the warning signs of Alzheimer's disease To be discovered:
It is important to know the early signs of Alzheimer’s disease and the symptoms in order to facilitate rapid and optimal management. This is why an early diagnosis of Alzheimer’s disease is necessary.
Noted well, in many cases, dementia is linked to Alzheimer’s disease. At least one in 14 people over the age of 65 is affected, and this number increases to one in six people over the age of 85.
Causes of Alzheimer's:
Alzheimer’s is a type of dementia. The term ‘Alzheimer’s’ is often confused with a more general type of dementia, but this is not accurate.
With Alzheimer’s disease, there is indeed dementia, but not all people with dementia have Alzheimer’s disease.
Alzheimer’s disease is a syndrome that is degenerative in nature, which means that it gets worse over time.
There is a continuous decline in brain function. Certain proteins called plaques and nodes are deposited in the brain. These proteins prevent communication between nerve cells, which can affect memory.
There is no scientific evidence that these proteins cause Alzheimer’s disease.
However, with the combination of high blood pressure and high cholesterol, the risk of developing this disease increases.
The exact cause of this disease is still unknown.
Early Signs Alzheimer’s Disease Symptoms:
Alzheimer’s disease starts slowly and gets worse over time. There are several symptoms that help determine Alzheimer’s disease:
Memory loss one of the first signs of Alzheimer’s disease:
The most well-known symptom. People begin to have trouble remembering new information. They begin to forget things about recent events, conversations, for example. Problems with reading, speaking, writing and counting also begin to occur.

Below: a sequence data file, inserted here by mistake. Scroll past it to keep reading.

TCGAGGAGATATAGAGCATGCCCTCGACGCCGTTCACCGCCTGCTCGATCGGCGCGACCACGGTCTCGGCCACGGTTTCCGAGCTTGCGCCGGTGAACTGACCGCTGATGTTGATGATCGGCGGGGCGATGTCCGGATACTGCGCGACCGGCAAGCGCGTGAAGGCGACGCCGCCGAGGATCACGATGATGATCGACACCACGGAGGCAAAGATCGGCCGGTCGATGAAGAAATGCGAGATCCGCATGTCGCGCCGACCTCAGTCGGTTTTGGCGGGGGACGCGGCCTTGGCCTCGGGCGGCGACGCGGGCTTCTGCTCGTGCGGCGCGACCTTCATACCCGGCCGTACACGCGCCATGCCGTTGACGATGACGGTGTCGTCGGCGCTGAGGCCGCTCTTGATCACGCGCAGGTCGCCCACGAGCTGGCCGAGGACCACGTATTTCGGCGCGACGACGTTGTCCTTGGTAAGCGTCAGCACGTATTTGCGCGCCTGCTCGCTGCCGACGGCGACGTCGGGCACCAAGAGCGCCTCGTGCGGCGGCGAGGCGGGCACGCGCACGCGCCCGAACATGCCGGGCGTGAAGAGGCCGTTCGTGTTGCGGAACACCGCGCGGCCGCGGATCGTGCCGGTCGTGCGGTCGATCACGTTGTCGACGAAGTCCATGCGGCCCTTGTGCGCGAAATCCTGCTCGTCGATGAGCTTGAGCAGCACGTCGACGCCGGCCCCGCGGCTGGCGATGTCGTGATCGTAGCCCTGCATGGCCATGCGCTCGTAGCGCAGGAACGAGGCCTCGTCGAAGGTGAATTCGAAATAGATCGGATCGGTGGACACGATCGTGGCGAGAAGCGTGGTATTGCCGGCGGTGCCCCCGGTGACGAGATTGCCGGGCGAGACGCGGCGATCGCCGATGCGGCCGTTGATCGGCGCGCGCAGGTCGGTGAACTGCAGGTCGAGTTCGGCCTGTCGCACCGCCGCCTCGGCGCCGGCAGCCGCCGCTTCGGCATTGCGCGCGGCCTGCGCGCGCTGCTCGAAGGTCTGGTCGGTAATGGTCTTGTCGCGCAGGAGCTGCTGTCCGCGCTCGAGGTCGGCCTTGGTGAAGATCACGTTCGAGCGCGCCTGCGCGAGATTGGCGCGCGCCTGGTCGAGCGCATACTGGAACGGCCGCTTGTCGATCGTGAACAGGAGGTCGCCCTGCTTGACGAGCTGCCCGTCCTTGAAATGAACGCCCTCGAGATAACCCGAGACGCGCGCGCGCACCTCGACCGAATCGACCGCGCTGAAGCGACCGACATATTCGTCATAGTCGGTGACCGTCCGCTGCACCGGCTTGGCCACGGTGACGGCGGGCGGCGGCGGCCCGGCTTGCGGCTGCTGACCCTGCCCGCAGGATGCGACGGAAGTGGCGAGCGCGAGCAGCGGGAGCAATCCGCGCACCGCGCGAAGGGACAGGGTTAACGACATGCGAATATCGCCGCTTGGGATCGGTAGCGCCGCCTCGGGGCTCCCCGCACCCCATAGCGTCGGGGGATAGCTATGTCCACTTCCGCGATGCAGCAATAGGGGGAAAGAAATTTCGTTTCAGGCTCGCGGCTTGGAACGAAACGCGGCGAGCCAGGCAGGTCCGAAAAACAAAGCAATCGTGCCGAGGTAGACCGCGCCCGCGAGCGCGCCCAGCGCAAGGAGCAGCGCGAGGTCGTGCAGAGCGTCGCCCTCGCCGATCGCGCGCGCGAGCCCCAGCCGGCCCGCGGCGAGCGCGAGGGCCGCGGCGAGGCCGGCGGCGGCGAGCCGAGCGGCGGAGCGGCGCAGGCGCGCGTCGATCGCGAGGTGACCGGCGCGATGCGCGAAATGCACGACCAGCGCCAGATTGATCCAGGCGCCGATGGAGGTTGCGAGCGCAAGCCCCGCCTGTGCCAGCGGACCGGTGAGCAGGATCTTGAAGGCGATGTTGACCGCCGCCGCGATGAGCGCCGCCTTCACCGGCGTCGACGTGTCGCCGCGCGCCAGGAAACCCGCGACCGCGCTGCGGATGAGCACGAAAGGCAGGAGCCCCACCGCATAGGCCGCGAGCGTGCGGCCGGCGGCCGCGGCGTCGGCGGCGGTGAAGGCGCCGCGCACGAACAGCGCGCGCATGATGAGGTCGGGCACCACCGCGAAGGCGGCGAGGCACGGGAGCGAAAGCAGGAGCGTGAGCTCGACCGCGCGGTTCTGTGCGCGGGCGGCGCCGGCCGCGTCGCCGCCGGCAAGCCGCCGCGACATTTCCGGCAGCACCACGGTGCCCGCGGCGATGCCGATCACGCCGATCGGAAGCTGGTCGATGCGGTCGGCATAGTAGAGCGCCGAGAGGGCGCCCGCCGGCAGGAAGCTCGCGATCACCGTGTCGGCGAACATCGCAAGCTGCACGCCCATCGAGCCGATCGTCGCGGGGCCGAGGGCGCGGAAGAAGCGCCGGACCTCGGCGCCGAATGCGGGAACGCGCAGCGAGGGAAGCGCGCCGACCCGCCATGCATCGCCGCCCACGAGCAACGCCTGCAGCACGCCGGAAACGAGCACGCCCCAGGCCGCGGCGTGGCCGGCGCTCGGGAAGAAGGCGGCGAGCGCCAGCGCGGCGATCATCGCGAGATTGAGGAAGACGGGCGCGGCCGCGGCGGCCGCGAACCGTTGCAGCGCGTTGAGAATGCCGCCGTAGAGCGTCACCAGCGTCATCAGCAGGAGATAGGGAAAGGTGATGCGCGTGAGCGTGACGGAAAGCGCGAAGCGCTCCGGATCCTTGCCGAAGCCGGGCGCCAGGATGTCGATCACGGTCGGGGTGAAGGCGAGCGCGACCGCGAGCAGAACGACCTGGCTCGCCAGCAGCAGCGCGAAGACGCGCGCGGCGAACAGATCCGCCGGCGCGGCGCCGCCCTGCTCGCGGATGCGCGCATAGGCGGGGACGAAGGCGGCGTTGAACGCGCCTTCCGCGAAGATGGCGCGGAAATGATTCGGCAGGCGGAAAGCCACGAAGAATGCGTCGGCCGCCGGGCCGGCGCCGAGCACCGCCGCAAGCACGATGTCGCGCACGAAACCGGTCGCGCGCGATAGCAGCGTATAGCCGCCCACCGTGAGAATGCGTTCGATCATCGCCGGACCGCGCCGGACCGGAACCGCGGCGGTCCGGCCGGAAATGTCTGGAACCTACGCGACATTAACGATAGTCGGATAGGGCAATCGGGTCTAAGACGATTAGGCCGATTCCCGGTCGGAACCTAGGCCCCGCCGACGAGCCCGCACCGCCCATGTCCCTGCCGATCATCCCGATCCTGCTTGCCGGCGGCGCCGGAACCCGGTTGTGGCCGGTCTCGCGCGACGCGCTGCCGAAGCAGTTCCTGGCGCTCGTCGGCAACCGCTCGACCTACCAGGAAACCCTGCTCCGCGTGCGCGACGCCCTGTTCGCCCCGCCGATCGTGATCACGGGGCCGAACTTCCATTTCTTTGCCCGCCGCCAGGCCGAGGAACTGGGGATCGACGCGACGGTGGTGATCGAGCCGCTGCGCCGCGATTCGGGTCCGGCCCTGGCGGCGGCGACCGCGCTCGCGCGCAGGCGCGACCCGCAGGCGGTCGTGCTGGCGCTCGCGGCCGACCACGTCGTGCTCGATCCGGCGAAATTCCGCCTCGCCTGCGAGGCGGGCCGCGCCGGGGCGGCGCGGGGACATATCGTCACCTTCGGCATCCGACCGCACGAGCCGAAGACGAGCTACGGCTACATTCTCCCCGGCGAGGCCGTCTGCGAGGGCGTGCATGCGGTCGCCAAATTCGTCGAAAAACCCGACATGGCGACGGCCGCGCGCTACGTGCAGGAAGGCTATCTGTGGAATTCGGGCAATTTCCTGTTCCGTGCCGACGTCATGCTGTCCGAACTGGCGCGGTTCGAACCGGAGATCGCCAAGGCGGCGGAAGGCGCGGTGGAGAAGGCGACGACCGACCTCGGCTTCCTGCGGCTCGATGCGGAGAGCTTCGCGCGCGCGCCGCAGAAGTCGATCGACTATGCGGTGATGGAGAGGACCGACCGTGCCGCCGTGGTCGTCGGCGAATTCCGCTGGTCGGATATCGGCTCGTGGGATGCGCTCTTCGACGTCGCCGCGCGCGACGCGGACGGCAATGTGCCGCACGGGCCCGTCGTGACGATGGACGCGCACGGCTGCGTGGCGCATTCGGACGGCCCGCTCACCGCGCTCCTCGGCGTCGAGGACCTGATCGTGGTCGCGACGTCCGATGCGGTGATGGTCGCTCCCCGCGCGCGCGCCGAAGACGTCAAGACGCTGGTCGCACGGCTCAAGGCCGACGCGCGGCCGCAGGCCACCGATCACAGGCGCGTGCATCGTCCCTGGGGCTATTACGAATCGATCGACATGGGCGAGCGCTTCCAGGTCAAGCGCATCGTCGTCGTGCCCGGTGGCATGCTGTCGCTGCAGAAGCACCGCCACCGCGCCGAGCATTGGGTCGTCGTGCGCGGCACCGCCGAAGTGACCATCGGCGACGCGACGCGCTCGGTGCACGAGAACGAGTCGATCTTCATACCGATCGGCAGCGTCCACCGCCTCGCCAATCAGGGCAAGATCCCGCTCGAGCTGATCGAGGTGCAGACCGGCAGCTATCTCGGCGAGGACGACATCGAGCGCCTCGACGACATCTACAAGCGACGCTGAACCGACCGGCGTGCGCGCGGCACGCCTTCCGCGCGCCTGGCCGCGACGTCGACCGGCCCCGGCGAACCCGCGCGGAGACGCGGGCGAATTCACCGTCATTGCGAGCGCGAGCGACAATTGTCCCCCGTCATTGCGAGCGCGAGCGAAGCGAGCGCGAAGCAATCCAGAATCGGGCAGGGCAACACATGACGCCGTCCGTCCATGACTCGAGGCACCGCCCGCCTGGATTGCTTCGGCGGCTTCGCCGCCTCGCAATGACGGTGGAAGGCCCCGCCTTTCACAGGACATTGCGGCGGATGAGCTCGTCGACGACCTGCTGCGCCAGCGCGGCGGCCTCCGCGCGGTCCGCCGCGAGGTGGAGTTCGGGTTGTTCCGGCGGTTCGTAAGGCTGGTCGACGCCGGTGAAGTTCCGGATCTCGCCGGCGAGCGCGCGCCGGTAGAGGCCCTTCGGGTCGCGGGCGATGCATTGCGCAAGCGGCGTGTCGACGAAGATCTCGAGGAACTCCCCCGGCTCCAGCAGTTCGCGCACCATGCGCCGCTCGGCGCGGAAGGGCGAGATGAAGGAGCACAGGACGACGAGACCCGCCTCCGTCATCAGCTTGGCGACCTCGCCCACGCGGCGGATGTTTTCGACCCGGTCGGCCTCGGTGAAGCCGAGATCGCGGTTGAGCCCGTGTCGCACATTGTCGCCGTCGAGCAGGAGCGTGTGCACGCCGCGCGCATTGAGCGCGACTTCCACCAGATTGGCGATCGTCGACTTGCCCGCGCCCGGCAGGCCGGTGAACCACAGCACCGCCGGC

Loss of the ability to think, understand is slowly lost and judge/decide. Taking initiative and acting independently begins to become difficult. Social skills start to degenerate and people start to get confused about time and/or place.
Losing touch with reality:
Alzheimer’s patients may begin to become suspicious or paranoid. Half of all patients have delusions, beliefs that do not match reality. Because of paranoia and suspicions, patients may think they have been robbed or that their caregivers or partners are lying to them. Hallucinations are also a common symptom.
Problems with activities of daily living:
Activities that were once quite natural are now performed with difficulty and clumsiness. At the same time, common social relationships may remain intact for a long time. Therefore, the outside world may think that everything is fine.
There is no cure for Alzheimer’s disease yet, but there are some medications and therapies that can help make life a little easier for patients. There are treatments that inhibit premature Alzheimer’s disease, but opinions on these are divided.
Many doctors say that the side effects of these drugs are more important than the inhibitory effect on this brain disease.
Treatment is based on support and guidance, and the question, “How do we make sure the patient feels comfortable and safe?” The answer is that patients can live at home as long as possible. It is said that people with Alzheimer’s disease live best when they stay in their homes.